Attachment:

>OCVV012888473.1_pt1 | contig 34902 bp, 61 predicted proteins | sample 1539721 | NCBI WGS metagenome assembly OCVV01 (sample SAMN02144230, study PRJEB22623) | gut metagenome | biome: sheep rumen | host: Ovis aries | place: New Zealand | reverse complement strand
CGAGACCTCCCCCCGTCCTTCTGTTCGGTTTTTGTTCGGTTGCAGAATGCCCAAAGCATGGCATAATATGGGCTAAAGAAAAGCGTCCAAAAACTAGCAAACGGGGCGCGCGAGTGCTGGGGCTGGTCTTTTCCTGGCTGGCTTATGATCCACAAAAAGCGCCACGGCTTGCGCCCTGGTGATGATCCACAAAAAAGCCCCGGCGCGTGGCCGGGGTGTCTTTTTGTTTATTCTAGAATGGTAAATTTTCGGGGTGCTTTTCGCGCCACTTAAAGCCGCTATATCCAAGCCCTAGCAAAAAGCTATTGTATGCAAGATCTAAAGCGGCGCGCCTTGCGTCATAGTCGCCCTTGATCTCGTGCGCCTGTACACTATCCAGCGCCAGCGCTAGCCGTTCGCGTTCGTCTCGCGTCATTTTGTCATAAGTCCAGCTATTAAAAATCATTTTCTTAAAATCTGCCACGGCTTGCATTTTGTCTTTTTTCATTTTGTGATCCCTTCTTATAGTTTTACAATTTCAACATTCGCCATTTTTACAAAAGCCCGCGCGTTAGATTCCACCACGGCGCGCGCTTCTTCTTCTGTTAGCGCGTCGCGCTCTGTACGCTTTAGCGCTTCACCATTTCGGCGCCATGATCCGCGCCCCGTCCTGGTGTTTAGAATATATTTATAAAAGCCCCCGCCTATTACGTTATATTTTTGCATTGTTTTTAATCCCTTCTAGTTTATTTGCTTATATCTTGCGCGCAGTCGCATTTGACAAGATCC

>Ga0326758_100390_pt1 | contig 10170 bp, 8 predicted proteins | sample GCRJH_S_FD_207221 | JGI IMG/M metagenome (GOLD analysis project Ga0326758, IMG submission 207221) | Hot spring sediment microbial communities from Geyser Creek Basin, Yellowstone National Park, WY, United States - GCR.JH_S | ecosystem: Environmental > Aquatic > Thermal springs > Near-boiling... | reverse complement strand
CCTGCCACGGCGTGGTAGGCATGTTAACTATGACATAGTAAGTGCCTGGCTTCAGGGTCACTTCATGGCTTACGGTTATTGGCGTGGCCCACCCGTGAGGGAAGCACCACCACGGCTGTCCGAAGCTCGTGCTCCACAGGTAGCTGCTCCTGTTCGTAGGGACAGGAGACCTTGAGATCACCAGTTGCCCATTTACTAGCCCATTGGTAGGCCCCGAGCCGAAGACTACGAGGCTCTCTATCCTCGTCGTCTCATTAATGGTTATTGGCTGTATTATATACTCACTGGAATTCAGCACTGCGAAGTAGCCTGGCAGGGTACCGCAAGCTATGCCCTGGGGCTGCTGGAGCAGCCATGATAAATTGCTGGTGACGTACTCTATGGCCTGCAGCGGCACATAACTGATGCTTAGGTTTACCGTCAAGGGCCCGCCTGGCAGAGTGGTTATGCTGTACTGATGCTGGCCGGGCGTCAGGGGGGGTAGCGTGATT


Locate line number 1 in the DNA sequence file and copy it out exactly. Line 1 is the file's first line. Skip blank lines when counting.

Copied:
>OCVV012888473.1_pt1 | contig 34902 bp, 61 predicted proteins | sample 1539721 | NCBI WGS metagenome assembly OCVV01 (sample SAMN02144230, study PRJEB22623) | gut metagenome | biome: sheep rumen | host: Ovis aries | place: New Zealand | reverse complement strand